"If we do not find anything pleasant, at least we shall find something new" – these are not the words of Dr Bernhard Ellinger himself, but of the French philosopher Voltaire. Ellinger used the quotation at the beginning of his doctoral thesis, and it still serves the biologist as a guiding motto to this day: "We keep discovering fascinating organisms and new molecular activities of which we were previously unaware", explains Ellinger. "Whether industry will actually follow them up and further investigate them is another question. " This is a crucial question for Bernhard Ellinger: he works at the interface between research and application at the Fraunhofer Institute for Molecular Biology and Applied Ecology IME in Hamburg, where he has been developing testing systems for biological and chemical substances ever since finishing his PhD ten years ago.
"We feed a purely biological problem into a model that can be studied and is also suitable for an application", says Ellinger. For example, when researchers come to him with an idea for optimising an enzyme or have discovered a protein that could potentially be used in the battle against cancer, he and his team work out how to design a testing system that will supply meaningful data to answer the relevant question. Applications range from drug development and medical technology to bioeconomy. "It's a very interesting challenge because it involves very rapidly acquiring a general overview of a field that a researcher might already have spent decades studying", remarks Ellinger.
Research to save resources
A few years ago, Bernhard Ellinger thoroughly familiarised himself with the biology of fungi. He had been asked to investigate a collection of nearly 300 types of fungi to determine whether they produce enzymes that break down cellulose. Such enzymes turn cellulose into sugar and could be used in the future to produce fuels from biomass containing cellulose, such as straw or wood pellets. "The material came from Vietnam, a biodiversity hotspot, and we did indeed find some new organisms. We then explored in a second step which conditions are needed for these fungal strains to produce such enzymes", reports Ellinger. The testing systems at the Fraunhofer Institute in Hamburg are quick: they can test as many as 30,000 batches with different combinations per day. Ellinger's team found what they were looking for and were able to describe two promising enzymes. "Breaking down the cellulose is still an extremely inefficient process in energy terms because the raw materials have to be boiled at 120 degrees; what is more, this has to be done in diluted acid, which produces a lot of toxic waste water", the scientist explains. The work he and his colleagues are doing could help optimise this process to make it more resource-efficient.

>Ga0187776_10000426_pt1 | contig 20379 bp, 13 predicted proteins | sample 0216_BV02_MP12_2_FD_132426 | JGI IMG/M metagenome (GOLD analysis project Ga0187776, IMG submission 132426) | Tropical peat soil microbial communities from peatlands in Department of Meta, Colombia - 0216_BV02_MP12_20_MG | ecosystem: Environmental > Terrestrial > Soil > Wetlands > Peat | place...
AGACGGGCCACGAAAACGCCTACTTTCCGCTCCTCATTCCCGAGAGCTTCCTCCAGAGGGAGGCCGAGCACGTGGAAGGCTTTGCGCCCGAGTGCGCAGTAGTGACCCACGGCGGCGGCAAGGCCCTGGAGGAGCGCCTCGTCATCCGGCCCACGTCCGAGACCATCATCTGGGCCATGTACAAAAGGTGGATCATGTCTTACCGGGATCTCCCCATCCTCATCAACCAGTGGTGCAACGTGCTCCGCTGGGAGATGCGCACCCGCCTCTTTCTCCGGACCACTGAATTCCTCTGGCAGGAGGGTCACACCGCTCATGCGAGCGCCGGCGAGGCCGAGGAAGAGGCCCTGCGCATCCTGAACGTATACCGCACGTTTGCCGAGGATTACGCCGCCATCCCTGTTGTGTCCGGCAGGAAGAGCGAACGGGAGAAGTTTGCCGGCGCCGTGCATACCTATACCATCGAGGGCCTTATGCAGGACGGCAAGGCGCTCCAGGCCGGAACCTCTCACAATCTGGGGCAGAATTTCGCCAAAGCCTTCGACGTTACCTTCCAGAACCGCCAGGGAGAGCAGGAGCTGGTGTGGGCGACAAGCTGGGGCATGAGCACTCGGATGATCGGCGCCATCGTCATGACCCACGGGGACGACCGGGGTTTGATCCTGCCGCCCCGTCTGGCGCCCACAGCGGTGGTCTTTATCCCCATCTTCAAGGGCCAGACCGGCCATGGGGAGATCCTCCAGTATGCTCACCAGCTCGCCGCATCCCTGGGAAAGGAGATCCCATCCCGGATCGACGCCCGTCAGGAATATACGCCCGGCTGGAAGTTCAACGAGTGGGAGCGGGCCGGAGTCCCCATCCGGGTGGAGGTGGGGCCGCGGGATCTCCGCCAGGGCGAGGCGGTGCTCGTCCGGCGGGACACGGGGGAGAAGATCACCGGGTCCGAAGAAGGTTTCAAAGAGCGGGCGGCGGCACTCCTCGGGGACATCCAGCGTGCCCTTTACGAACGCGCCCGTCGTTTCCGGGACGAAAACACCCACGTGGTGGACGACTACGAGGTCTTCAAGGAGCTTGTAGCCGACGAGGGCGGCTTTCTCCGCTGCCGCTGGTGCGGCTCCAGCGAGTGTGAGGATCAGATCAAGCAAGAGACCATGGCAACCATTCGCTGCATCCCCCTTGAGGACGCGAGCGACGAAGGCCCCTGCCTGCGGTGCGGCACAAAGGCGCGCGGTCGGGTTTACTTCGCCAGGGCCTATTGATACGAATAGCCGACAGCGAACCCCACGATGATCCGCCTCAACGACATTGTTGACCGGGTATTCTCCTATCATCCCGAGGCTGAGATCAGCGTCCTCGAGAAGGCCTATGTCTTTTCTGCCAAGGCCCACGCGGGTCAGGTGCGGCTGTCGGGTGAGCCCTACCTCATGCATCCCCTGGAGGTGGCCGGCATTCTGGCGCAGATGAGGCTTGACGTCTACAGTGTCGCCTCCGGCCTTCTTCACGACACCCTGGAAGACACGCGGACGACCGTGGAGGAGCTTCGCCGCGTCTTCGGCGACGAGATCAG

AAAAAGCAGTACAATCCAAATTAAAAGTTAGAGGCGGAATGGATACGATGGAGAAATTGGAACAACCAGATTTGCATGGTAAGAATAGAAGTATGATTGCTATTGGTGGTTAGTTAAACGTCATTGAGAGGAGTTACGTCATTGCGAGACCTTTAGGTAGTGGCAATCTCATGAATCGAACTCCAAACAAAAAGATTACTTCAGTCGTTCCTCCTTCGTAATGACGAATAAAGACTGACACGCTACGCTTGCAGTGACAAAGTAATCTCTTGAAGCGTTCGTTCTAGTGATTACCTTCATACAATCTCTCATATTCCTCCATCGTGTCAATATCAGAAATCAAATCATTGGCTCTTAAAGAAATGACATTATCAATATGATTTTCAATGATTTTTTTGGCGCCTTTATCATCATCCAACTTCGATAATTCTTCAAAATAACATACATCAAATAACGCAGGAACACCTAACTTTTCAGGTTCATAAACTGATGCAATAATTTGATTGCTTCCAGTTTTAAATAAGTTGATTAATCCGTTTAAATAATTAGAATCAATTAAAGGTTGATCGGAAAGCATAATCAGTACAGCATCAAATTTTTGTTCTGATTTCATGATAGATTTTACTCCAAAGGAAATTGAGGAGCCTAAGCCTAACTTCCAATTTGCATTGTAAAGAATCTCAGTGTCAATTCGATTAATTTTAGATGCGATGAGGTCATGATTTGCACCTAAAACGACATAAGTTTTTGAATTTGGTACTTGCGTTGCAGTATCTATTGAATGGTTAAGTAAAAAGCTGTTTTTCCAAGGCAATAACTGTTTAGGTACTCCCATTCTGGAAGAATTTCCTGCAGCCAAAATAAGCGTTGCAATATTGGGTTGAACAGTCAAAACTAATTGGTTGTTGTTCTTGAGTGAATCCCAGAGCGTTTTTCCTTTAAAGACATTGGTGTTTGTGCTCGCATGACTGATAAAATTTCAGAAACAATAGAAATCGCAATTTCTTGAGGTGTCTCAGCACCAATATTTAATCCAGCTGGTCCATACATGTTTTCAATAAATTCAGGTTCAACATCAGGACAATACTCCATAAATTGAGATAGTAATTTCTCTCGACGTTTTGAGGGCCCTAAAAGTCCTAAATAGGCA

Bridging the gap between an idea and its application is also Ellinger's job at InnoHealth China. This is an ongoing campaign of "Research in Germany", an initiative of the Federal Ministry of Education and Research (BMBF). The Fraunhofer-Gesellschaft is responsible for InnoHealth China. In his role as an expert, Ellinger examines project ideas relating to the bioeconomy and material or healthcare research that have been submitted by German-Chinese affiliations of research and industry and assesses their prospects of scientific and technical success. "It is not enough for an idea to work only in the lab; it must also be translated into technology", is something Ellinger knows from experience.
Germany is an attractive location for research
Once Ellinger and his team have submitted their assessment, their job normally comes to an end – unless the industrial partners decide to follow up the project. "This last step of getting industry excited about the idea is incredibly difficult", admits Ellinger, despite being convinced that Germany is virtually the perfect place for research thanks to its research-intensive industry, its state funding of applied research, and its involvement in European research projects such as EU-OPENSCREEN.
Even if not all of his team's projects make it to the market, one of the numerous ideas could soon give rise to an approved market product. It involves a surface coating for medical materials such as implants or nails. As Ellinger explains, the Fraunhofer coating has an especially long-lasting antimicrobial effect.
This will not be the last time that new insights gained in the lab will lead to a new product being placed on the market. After all, the 40-year-old scientist still has a lifetime of research ahead of him.
Author: Kristina Vaillant